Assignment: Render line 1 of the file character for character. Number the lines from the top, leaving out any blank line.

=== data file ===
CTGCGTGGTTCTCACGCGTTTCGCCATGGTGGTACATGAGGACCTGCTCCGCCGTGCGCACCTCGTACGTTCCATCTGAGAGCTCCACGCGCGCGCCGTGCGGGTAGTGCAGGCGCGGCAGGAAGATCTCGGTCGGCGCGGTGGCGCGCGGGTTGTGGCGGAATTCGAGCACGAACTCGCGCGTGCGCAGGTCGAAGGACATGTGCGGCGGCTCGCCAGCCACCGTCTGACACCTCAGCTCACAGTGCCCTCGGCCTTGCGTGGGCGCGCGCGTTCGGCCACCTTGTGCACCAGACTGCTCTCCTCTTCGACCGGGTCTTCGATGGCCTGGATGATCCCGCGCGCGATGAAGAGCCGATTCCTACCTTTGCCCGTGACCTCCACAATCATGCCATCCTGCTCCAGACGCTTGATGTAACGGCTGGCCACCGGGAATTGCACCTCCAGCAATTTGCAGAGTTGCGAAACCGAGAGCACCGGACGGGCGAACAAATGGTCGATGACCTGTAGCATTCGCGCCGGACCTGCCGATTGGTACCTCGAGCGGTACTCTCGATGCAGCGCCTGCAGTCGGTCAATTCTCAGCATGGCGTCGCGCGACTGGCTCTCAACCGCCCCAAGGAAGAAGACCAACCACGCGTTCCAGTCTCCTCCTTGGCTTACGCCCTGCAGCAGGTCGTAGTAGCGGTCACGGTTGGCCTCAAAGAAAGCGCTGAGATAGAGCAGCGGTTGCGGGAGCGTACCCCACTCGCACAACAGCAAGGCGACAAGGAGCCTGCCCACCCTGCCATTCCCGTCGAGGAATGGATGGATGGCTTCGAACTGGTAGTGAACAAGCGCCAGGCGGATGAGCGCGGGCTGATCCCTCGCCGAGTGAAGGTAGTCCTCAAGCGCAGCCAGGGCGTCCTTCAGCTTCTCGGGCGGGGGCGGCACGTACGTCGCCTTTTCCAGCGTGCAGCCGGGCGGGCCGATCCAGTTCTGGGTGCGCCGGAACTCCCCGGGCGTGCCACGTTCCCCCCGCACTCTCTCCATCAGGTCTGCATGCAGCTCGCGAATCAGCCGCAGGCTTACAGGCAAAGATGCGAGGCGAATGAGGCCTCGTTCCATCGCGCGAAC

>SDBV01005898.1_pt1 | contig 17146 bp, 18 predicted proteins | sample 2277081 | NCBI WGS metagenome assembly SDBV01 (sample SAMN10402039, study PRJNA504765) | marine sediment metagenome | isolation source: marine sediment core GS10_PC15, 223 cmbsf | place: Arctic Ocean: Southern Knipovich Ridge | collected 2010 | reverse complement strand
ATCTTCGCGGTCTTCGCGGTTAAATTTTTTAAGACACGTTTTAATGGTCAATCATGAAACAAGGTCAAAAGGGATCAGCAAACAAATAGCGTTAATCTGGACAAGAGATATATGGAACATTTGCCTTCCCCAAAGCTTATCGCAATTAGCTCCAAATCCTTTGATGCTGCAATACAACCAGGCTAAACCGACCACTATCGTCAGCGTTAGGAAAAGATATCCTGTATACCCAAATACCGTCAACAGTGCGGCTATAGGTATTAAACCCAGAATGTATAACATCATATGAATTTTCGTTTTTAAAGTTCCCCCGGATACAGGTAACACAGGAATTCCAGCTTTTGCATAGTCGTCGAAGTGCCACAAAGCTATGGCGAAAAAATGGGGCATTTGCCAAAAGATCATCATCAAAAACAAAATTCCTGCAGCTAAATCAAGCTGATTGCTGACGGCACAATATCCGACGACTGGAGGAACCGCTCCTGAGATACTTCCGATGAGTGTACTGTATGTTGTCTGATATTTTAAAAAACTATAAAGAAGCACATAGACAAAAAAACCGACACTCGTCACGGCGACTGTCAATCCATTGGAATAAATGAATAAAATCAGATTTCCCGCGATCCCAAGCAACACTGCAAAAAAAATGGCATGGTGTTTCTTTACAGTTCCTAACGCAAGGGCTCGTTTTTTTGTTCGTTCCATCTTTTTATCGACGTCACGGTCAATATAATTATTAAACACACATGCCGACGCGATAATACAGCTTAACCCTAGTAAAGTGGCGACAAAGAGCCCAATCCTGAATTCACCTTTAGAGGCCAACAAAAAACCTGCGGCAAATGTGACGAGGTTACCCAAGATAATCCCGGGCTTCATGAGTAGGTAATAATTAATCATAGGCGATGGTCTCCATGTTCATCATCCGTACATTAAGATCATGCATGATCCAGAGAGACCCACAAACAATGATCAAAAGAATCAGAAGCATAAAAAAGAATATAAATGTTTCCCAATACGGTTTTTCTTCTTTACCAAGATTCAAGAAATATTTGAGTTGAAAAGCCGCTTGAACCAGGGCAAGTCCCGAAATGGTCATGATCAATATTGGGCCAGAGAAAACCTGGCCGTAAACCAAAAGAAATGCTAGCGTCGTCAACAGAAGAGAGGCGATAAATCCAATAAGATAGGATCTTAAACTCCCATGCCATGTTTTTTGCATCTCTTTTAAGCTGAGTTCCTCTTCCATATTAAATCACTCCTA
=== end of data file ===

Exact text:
CTGCGTGGTTCTCACGCGTTTCGCCATGGTGGTACATGAGGACCTGCTCCGCCGTGCGCACCTCGTACGTTCCATCTGAGAGCTCCACGCGCGCGCCGTGCGGGTAGTGCAGGCGCGGCAGGAAGATCTCGGTCGGCGCGGTGGCGCGCGGGTTGTGGCGGAATTCGAGCACGAACTCGCGCGTGCGCAGGTCGAAGGACATGTGCGGCGGCTCGCCAGCCACCGTCTGACACCTCAGCTCACAGTGCCCTCGGCCTTGCGTGGGCGCGCGCGTTCGGCCACCTTGTGCACCAGACTGCTCTCCTCTTCGACCGGGTCTTCGATGGCCTGGATGATCCCGCGCGCGATGAAGAGCCGATTCCTACCTTTGCCCGTGACCTCCACAATCATGCCATCCTGCTCCAGACGCTTGATGTAACGGCTGGCCACCGGGAATTGCACCTCCAGCAATTTGCAGAGTTGCGAAACCGAGAGCACCGGACGGGCGAACAAATGGTCGATGACCTGTAGCATTCGCGCCGGACCTGCCGATTGGTACCTCGAGCGGTACTCTCGATGCAGCGCCTGCAGTCGGTCAATTCTCAGCATGGCGTCGCGCGACTGGCTCTCAACCGCCCCAAGGAAGAAGACCAACCACGCGTTCCAGTCTCCTCCTTGGCTTACGCCCTGCAGCAGGTCGTAGTAGCGGTCACGGTTGGCCTCAAAGAAAGCGCTGAGATAGAGCAGCGGTTGCGGGAGCGTACCCCACTCGCACAACAGCAAGGCGACAAGGAGCCTGCCCACCCTGCCATTCCCGTCGAGGAATGGATGGATGGCTTCGAACTGGTAGTGAACAAGCGCCAGGCGGATGAGCGCGGGCTGATCCCTCGCCGAGTGAAGGTAGTCCTCAAGCGCAGCCAGGGCGTCCTTCAGCTTCTCGGGCGGGGGCGGCACGTACGTCGCCTTTTCCAGCGTGCAGCCGGGCGGGCCGATCCAGTTCTGGGTGCGCCGGAACTCCCCGGGCGTGCCACGTTCCCCCCGCACTCTCTCCATCAGGTCTGCATGCAGCTCGCGAATCAGCCGCAGGCTTACAGGCAAAGATGCGAGGCGAATGAGGCCTCGTTCCATCGCGCGAAC